How can this program be improved?

The most difficult this ever was saying goodbye to the children it was one of the toughest things I have ever experienced , another tough thing was being asked by the children if i had parents and if they loved me because they wish to have parents and be loved by them too that’s why i tried my best to offer all the love i can and being able to speak Swahili was a great way to have a strong relationship with the children.

Default avatar
Samantha
Female
32 years old
Sault Ste. Marie, ON, CAN
Algoma University

Satisfactory Review

9/10

I quite enjoyed the experience I had in Tacloban at the Boy's Holding Centre. Day to day work involved teaching math and English and extra-curricular activities with the children. It was great and I believe I was able to provide some of what the children needed while I was there through individual or one-on-one work with the children. One of the difficult things was that there was no translator present, though when submersed in a culture you find ways to communicate verbally and non-verbally. It would however have been beneficial to have had someone present to help with the language, as it would have had more of an impact for the children. When I absolutely needed someone to translate I did ask staff. My highlights with the children were often playing basketball. They are little NBA stars.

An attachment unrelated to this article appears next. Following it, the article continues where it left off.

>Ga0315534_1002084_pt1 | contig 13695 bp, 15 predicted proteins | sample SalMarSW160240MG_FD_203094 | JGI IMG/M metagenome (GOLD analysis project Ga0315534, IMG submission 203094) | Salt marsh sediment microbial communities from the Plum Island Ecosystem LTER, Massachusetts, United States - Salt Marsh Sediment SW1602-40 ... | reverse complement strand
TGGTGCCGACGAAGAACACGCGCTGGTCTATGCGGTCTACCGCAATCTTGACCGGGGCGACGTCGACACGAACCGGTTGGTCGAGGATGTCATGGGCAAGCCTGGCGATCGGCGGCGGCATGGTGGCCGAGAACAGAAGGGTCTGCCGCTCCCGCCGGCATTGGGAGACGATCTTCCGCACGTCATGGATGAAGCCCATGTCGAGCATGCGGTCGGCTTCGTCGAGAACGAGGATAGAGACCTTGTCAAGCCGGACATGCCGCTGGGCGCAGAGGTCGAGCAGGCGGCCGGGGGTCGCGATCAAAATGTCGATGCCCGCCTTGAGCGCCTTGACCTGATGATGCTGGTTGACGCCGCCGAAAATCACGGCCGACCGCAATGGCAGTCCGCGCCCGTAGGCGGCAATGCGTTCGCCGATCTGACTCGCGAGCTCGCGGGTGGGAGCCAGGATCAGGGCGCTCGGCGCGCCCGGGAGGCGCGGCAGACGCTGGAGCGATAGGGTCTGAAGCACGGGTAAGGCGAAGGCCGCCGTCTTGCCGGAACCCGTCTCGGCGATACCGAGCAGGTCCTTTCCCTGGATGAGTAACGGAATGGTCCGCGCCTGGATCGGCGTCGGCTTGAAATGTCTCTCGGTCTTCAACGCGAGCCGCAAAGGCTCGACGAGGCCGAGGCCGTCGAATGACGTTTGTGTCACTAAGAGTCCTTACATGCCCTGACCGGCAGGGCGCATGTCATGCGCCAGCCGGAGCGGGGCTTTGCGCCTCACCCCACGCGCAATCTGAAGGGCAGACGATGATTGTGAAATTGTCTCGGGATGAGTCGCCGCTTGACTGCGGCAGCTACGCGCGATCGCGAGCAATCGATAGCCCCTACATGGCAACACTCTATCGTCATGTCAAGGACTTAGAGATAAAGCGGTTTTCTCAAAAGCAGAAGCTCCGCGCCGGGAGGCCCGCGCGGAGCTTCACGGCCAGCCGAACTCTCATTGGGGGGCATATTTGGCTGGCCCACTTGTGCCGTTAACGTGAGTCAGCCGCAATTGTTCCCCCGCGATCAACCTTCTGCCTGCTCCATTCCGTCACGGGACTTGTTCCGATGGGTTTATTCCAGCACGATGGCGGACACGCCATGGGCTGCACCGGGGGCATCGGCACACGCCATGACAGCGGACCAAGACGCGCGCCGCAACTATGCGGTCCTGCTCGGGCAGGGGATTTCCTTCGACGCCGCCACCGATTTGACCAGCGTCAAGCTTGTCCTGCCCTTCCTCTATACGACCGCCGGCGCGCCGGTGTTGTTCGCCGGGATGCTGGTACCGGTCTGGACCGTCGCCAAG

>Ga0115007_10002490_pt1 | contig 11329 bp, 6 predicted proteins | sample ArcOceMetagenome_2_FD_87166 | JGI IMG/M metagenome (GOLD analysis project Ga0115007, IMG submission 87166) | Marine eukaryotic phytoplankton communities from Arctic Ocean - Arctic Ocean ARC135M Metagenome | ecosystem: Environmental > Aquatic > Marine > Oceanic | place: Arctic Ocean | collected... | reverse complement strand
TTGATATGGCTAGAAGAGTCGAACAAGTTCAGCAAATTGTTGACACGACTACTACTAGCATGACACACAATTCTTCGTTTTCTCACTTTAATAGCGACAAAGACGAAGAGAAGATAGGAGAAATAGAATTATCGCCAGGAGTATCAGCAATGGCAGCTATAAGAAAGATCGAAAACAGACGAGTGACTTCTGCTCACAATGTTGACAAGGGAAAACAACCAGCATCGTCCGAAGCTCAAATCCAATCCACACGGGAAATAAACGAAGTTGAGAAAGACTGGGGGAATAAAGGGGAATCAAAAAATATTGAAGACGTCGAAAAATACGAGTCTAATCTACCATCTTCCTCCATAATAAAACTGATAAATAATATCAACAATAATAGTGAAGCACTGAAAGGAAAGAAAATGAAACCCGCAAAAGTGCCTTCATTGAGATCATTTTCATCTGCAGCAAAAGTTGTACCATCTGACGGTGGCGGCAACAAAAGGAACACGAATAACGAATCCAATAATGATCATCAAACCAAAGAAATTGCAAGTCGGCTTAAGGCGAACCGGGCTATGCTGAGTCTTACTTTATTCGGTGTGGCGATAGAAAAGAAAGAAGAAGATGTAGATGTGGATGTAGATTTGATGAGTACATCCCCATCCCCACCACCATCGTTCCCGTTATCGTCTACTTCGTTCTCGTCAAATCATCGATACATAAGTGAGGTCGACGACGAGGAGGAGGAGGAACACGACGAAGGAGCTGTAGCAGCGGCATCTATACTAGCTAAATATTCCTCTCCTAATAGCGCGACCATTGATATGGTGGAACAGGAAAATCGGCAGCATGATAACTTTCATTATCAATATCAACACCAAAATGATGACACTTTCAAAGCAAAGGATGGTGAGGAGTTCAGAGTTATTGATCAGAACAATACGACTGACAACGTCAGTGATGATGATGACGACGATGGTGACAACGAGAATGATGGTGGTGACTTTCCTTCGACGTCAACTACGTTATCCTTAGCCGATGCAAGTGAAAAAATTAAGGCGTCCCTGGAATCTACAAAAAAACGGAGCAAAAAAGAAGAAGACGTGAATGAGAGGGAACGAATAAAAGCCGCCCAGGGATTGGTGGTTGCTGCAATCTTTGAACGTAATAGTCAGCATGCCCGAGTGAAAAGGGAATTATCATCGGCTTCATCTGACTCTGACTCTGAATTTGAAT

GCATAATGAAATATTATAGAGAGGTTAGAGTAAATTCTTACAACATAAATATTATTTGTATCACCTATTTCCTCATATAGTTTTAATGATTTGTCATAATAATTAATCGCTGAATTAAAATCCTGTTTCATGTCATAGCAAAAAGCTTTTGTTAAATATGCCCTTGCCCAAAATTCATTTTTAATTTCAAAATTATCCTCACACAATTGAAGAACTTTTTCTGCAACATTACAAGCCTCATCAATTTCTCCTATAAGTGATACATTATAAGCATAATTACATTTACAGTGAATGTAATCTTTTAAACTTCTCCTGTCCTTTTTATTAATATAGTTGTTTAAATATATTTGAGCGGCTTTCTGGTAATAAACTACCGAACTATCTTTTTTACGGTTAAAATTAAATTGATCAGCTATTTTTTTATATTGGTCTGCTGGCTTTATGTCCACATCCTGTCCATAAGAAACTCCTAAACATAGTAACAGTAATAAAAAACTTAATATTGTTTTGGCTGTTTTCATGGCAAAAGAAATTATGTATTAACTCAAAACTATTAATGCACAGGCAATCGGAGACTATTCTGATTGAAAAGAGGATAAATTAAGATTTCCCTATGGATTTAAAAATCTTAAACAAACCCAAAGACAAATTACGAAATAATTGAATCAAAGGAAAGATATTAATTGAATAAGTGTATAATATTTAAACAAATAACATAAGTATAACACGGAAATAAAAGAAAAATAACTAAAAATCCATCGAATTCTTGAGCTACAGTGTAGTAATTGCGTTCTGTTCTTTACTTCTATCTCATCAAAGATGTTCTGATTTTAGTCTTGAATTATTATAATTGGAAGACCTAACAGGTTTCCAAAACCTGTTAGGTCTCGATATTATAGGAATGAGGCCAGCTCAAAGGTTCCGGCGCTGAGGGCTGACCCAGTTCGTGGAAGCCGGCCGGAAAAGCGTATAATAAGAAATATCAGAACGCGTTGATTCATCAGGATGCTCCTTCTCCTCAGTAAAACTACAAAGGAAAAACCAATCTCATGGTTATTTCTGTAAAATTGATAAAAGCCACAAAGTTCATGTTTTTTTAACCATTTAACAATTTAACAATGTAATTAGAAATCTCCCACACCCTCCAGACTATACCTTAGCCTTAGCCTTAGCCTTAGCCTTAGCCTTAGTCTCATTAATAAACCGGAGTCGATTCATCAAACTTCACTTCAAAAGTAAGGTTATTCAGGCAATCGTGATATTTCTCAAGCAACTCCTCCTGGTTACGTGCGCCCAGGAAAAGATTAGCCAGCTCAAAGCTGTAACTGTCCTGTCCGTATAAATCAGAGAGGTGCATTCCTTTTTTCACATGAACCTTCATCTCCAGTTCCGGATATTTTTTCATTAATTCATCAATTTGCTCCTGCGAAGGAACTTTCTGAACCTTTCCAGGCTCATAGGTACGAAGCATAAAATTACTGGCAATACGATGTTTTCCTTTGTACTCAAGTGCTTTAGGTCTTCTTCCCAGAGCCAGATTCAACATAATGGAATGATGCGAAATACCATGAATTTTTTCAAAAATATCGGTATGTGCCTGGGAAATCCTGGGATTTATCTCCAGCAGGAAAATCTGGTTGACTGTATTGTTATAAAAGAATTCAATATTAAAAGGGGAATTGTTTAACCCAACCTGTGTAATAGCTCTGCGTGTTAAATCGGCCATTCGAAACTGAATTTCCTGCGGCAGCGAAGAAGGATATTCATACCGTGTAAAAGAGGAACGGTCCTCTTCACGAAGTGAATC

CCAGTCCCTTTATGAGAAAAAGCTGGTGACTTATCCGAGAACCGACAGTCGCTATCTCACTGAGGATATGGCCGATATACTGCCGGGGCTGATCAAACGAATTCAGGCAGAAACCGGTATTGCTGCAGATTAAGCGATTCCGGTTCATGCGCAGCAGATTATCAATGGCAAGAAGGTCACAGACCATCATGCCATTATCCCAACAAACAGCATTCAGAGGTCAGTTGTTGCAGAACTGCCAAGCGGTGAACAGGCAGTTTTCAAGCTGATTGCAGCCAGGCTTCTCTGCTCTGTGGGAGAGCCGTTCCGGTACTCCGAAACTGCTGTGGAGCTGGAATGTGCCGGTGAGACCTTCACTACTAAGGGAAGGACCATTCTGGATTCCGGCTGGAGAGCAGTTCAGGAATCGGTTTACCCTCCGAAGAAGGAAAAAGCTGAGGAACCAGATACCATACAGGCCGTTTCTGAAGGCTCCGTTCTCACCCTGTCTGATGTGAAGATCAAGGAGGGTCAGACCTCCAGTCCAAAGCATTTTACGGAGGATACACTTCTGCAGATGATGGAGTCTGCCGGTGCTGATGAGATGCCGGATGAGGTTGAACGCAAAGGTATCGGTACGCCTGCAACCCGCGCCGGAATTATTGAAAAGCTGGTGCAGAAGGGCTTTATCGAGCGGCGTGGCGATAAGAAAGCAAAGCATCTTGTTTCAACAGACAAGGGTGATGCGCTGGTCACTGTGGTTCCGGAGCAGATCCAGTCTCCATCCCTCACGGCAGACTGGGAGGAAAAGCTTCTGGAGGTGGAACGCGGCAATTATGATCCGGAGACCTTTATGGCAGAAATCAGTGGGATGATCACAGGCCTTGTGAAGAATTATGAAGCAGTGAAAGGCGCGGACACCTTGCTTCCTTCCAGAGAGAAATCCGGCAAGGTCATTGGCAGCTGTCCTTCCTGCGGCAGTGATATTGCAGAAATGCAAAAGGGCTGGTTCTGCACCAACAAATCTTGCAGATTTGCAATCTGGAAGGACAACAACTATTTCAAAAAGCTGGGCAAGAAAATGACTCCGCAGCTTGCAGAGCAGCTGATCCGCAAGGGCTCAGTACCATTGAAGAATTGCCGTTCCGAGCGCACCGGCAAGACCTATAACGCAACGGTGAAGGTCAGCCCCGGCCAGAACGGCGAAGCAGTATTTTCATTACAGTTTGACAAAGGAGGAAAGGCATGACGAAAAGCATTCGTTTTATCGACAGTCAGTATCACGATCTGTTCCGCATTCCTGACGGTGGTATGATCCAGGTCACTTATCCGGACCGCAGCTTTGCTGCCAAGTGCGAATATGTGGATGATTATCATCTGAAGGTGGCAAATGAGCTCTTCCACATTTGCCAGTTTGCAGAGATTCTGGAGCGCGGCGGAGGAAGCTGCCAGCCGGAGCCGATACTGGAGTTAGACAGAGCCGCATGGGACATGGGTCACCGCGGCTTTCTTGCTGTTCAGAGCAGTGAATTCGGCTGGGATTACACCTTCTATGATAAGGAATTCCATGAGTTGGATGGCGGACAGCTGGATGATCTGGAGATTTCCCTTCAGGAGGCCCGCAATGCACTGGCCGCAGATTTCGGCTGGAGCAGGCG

Another highlight was the transition from not knowing the community and city I was in to being able to walk through the city confident in knowing where I was going and feeling safe while I did it.

Also if I was smart I would have packed some aloe vera gel to help with the sunburn I got (self-inflicted I might add), because you cannot find it anywhere there.

I totally experienced what it was like to be an outsider because of race, though the experience was not one of negativity. The people were always quite pleasant and often tried to speak English with me. I felt safe all the time and overall thought the whole experience has had beneficial life learning outcomes for me.

If you are thinking of going to volunteer I would say "You only live once!"

How can this program be improved?